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Sep 22
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Grilled Vegetables & Sauteed Chard: Dispatch from the Kalapa Court Kitchen

Column: Dispatches from the Kalapa Court Kitchen
Gather your Shambhala family around you this weekend and embark upon a journey of preparing food served and enjoyed in the Kalapa Court! Following the soup and salad, these two vegetable recipes by Machen Kevin Hoagland and Machen Janos Porps will pair perfectly with the main dish of this delightful menu, which will be posted tomorrow.

Machen Janos Porps describes his connection to the lineage:
“I was conceived on the day off at the first dathun held at the then named Rocky Mountain Dharma Center in 1974. I was raised in the Shambhala Sangha in Boulder, CO, attending Alaya pre-school & Vidya elementary school. I attended the Shambhala Sun Summer Camp from ages 10 – 16, completed the 16 year old Rites of Warriorship (ROW), and have since been volunteering as staff for Sun Camp for the past 16 years. In addition, I am an active member of the Dorje Kasung. I have been a student of the Sakyong for many years, and continue to practice and serve with much delight under the guidance of both their Majesties. I have been a Machen, cooking for the Sakyong and Mukpo family since 2004. I currently hold the post of Regional Machen officer for Boulder and the Front Range. I received my culinary education at the Culinary School of the Rockies and have worked in and around the food service industry here on the Front Range for the past 7 years.”

Grilled Vegetables
Obviously grilling anything imparts a bit more of a smoky flavor to your food, and is great for very high heat “searing”, but is not necessary for this side dish. We grilled the veggies at the Machen banquet out of a convenience for cooking space, versus a better tasting “Grilled vegetable”. Basically, this dish can be perfectly achieved in a sauté pan on the stovetop. As for the vegetables, we kept it simple with red peppers and zucchini for their color and textures, and it is also what we had on hand. One should use whatever vegetables they feel inspired to use.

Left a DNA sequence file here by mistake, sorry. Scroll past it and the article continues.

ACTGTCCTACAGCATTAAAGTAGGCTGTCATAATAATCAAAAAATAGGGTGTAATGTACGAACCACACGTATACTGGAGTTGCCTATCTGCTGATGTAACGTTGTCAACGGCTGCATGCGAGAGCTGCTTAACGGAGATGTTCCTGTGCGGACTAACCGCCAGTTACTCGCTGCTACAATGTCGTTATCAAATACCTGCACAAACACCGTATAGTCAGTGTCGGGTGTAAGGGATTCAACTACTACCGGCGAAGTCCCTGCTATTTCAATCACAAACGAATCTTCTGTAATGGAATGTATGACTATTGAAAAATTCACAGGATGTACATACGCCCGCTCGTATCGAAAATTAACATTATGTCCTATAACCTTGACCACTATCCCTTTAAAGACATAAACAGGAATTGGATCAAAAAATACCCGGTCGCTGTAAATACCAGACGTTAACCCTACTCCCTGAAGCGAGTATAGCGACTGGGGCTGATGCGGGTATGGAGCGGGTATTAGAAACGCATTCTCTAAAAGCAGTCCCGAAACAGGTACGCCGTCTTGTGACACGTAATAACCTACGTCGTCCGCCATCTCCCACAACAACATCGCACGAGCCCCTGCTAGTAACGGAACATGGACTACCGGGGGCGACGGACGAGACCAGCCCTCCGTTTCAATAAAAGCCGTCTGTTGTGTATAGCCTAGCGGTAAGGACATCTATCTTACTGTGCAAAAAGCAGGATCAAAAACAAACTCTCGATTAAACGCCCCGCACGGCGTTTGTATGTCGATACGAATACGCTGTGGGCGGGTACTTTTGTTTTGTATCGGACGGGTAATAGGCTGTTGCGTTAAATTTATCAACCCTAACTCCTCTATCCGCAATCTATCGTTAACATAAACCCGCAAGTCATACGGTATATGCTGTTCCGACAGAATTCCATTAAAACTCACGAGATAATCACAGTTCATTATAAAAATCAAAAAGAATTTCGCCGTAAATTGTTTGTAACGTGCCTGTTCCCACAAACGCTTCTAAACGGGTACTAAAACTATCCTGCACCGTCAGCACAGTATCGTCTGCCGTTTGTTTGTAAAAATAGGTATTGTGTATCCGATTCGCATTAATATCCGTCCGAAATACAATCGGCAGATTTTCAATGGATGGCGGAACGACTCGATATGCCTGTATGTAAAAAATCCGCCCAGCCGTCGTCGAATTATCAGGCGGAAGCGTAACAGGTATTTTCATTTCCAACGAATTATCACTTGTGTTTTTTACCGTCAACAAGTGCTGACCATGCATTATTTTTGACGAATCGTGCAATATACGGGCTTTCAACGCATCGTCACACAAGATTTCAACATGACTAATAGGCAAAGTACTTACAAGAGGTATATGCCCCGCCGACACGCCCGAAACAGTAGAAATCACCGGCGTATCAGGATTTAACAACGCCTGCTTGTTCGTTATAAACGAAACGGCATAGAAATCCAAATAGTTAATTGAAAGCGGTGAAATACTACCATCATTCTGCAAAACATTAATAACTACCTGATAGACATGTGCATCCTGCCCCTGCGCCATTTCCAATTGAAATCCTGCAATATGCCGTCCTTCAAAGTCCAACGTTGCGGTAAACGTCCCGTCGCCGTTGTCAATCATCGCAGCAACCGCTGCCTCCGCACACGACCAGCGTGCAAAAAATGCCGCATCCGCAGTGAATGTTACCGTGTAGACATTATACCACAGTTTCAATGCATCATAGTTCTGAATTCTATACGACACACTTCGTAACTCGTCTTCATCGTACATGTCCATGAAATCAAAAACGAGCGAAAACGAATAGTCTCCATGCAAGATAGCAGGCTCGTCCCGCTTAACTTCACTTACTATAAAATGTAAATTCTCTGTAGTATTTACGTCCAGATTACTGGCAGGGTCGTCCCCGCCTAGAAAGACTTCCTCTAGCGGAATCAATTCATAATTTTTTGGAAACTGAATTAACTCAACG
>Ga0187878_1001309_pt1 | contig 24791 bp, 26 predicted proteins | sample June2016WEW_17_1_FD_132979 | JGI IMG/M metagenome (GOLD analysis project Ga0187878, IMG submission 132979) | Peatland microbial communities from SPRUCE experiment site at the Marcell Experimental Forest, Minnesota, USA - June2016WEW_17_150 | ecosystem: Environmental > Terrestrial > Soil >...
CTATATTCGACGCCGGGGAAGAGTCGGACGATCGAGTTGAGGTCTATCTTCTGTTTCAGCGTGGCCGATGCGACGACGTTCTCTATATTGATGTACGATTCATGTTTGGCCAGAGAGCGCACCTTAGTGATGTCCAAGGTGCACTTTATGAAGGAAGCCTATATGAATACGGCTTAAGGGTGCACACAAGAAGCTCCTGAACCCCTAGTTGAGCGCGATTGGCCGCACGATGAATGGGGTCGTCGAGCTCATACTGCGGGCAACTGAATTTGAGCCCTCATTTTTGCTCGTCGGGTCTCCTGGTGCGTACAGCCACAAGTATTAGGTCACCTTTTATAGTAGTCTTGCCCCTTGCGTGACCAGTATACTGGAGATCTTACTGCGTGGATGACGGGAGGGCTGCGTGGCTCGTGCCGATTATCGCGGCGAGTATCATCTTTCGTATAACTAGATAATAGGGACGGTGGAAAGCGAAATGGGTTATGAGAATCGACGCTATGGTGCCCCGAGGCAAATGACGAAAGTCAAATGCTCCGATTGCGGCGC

Preparation For the Grill
Red Peppers washed, de-seeded and quartered
Zucchini washed and halved
Toss veggies with olive oil, salt and pepper.
Cook on a hot grill, being mindful not to burn or blacken the veggies too much. Cook until the veggies are “al dente” as they will retain some residual heat after removal, continue cooking if you desire a more grilled effect.


Janos Porps and Kevin Hoagland preparing the vegetables at the Kalapa Court, photo courtesy of Michael Weiss

Steamed or Sautéed Chard
Personally, I find that traditionally steaming the chard in a pot with a colander is an unnecessary step that can easily overcook the chard, so I prefer to sauté it first, and then finish it with some liquid covered in the same pan.

Red and Rainbow chard – about ½ or 1/3 a bundle per person, as it cooks down quite a bit.
Wash and cut into 1 inch strips horizontally.
Discard the tough bottom stalk and any wilted or soggy parts.
1 tablespoon minced shallot
1 – 2 tablespoon of olive oil
½ – 1 cup of Chicken or veggie stock, or water if you prefer.
Salt & pepper to taste.

Heat olive oil in a pan large enough to contain all of the chard when finished, you can add the chard in batches, as it cooks down & wilts, then add more, mixing it in thoroughly. Make sure you have a pan with a lid. Add shallot and sauté until fragrant (30 sec. or so), add a pinch of salt, add the chard and stir to coat the chard in the oil/shallot mix. Add some stock or water to the pan as the chard “cooks down” then add more chard until all the raw chard is in the pan. Add enough stock to keep the chard from burning (or getting too dry) but not so much that it becomes a soup. Cover with lid and cook until tender, add salt & pepper to taste. If you like, you can squeeze a small amount of citrus on the chard before serving, to add a slight bit of brightness.

His Majesty the Sakyong has asked the Machen Corps to initiate a conversation within the wider community about these very questions regarding Shambhala culture, cooking, and dining. One way that we hope to do this is by regularly sending dispatches, as it were, from the Kalapa court kitchen. Some of these dispatches may be reflections on experiences, ideas, or themes; some may be recipes from the court kitchen with accompanying instructions, notes, and photos. It is His Majesty’s hope that these dispatches will offer the good citizens of Shambhala a culinary connection to the life and culture of the Kalapa court – as well as some tasty meals!

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2 responses to “ Grilled Vegetables & Sauteed Chard: Dispatch from the Kalapa Court Kitchen ”
  1. Paul Miller - Phila Sangha
    Sep 29, 2011

    The Grilled Vegetables recipe is a good one. I grilled them on a saute pan. I marinaded the Veggies with oil, a mild vinegar, salt,pepper, garlic powder and a pinch of oregano. I also added a drop of liquid smoke. As for many of us, cooking is a spontaneous meditative art form. The process is often equal to or better than the product….Love to all cooks and eaters out there under the GES….Paul

  2. Linda V. Lewis
    Sep 29, 2011

    Wonderful to hear of your doings Janos! Bravo!
    and love,

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